The aggregation of misfolded disease-related proteins is a hallmark of many different neurodegenerative diseases including Alzheimer's, Huntington's, Parkinson's and ALS. While the role of these aggregates in pathogenesis is unclear, it is obvious that a better understanding of the mechanism of inclusion formation and clearance is critical to understanding the etiology and development of potential therapies for these devastating neurodegenerative disorders. Aggregates associated with conformational neurodegenerative diseases can be classified into amyloid and non-amyloid aggregates. A? and mutant Huntingtin (mHtt) both form amyloid aggregates while SOD1 and TDP-43 form non-amyloid aggregates. Recent studies have shown that misfolded proteins are actively sequestered into Quality Control (QC) compartments. Studies from the Frydman lab have shown that amyloid proteins, including highly expanded mHtt, are sequestered into the IPOD whereas normal misfolded proteins are transported to the Q-body or JUNQ, depending on proteasome impairment. However, it remains unclear whether this differential sorting is a result of an inherent difference in amyloid protein sorting or if the mutation is causing the mHtt to be organized to a different QC compartment within the cell. Additionally, it is unknown which QC compartment is the site of sequestration for non-amyloid neurodegenerative disease-related proteins. Understanding the basis for these triage decisions will further our knowledge of the mechanism of inclusion formation and the function of inclusion bodies within the cell. It is also critical to understand the fate of these QC inclusions containing mutant disease-related proteins. A better understanding of the persistence, refolding or clearance of these inclusions will provide the opportunity for novel therapeutic targets for neurodegenerative proteinopathies. A major goal of this research is to determine how amyloid and non-amyloid disease-related proteins are sequestered to QC compartments and how these compartments are cleared by the cell. Here we propose to ascertain the site of protein sequestration for amyloid and non-amyloid disease-related proteins as well as how the cell eliminates QC inclusions. The results of this project will inform on how different misfolded disease- related proteins are processed by the cell which can provide insight into novel shared therapeutic targets for numerous neurodegenerative conformational disorders.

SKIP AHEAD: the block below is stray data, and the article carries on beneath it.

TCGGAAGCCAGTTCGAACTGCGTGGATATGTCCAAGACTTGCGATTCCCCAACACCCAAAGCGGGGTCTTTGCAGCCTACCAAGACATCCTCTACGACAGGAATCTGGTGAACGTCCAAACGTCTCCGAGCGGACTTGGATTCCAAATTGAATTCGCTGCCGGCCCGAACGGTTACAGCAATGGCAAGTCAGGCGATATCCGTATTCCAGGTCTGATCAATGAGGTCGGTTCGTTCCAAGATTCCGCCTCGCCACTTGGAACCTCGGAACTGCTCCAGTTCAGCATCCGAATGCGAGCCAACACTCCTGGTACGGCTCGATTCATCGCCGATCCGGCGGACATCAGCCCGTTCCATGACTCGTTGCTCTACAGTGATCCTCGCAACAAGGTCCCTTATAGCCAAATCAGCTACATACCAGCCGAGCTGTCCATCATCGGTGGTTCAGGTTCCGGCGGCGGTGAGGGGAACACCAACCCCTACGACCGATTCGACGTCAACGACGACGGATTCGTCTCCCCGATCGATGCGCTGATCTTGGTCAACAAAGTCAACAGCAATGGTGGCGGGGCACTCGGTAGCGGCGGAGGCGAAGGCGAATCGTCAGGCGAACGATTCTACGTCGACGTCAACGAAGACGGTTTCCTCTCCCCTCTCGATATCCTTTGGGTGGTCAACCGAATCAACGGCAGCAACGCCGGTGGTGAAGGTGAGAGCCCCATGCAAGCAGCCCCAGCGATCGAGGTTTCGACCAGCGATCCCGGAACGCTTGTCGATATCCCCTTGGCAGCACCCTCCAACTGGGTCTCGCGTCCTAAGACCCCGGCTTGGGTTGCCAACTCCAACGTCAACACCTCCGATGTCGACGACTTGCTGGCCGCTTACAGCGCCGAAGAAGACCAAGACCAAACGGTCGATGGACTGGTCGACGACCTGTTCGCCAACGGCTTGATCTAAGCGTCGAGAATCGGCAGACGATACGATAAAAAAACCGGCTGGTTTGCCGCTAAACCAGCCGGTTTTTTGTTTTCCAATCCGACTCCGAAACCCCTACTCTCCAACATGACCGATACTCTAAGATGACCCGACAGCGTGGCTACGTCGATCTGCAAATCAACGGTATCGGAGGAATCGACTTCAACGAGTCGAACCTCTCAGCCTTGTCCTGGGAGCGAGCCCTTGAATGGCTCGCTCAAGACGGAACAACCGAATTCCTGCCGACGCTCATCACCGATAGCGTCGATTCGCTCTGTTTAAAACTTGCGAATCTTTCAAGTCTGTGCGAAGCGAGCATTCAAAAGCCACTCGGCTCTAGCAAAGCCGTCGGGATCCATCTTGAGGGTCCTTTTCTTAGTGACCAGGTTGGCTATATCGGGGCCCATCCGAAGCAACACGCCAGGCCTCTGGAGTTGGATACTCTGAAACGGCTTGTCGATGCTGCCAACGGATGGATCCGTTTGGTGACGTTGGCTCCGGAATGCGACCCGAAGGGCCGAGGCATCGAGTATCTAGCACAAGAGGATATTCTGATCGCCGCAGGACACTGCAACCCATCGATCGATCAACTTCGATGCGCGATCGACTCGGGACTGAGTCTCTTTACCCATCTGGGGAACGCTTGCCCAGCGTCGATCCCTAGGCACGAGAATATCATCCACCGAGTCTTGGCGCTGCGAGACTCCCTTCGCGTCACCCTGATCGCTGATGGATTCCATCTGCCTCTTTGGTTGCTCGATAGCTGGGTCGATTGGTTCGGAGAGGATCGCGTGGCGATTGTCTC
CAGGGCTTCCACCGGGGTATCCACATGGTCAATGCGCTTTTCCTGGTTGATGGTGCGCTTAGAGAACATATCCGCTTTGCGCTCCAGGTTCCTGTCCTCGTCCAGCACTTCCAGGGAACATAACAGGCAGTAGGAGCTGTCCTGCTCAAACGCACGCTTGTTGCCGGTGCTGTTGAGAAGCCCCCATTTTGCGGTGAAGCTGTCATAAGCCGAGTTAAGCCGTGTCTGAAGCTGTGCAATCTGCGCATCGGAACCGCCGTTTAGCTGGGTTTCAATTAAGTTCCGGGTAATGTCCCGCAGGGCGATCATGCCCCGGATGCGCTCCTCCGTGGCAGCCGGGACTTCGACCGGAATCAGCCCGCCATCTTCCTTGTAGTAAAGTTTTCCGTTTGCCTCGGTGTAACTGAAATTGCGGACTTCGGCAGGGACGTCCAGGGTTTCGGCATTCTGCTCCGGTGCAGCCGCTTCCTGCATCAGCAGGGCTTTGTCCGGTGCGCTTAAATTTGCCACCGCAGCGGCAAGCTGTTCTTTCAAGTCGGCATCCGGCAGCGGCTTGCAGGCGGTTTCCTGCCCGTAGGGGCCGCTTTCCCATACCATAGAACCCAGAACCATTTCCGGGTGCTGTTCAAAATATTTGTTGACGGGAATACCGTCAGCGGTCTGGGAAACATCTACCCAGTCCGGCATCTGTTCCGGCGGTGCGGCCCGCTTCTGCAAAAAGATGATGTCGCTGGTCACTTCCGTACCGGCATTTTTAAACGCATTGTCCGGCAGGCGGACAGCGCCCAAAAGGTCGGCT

Public Health Relevance

Numerous neurodegenerative disorders are tied to protein misfolding including, but not limited to, Alzheimer's, Parkinson's, Huntington's and Amyotrophic Lateral Sclerosis. In this proposal, we will demonstrate how these disease associated proteins are sequestered and subsequently cleared as well as identify the role of protein sequestration in disease. This will lead not only to a greater understanding of cell biology and protein clearance mechanisms, but can also illuminate novel therapeutic targets for multiple protein misfolding diseases by identifying convergence points in protein quality control pathways.

National Institute of Health (NIH)
National Institute of Neurological Disorders and Stroke (NINDS)
Postdoctoral Individual National Research Service Award (F32)
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Special Emphasis Panel (ZRG1-F03A-N (20))
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Corriveau, Roderick A
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Stanford University
Schools of Arts and Sciences
United States
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Samant, Rahul S; Livingston, Christine M; Sontag, Emily M et al. (2018) Distinct proteostasis circuits cooperate in nuclear and cytoplasmic protein quality control. Nature 563:407-411
Sontag, Emily Mitchell; Samant, Rahul S; Frydman, Judith (2017) Mechanisms and Functions of Spatial Protein Quality Control. Annu Rev Biochem 86:97-122
Sontag, Emily Mitchell; Vonk, Willianne I M; Frydman, Judith (2014) Sorting out the trash: the spatial nature of eukaryotic protein quality control. Curr Opin Cell Biol 26:139-146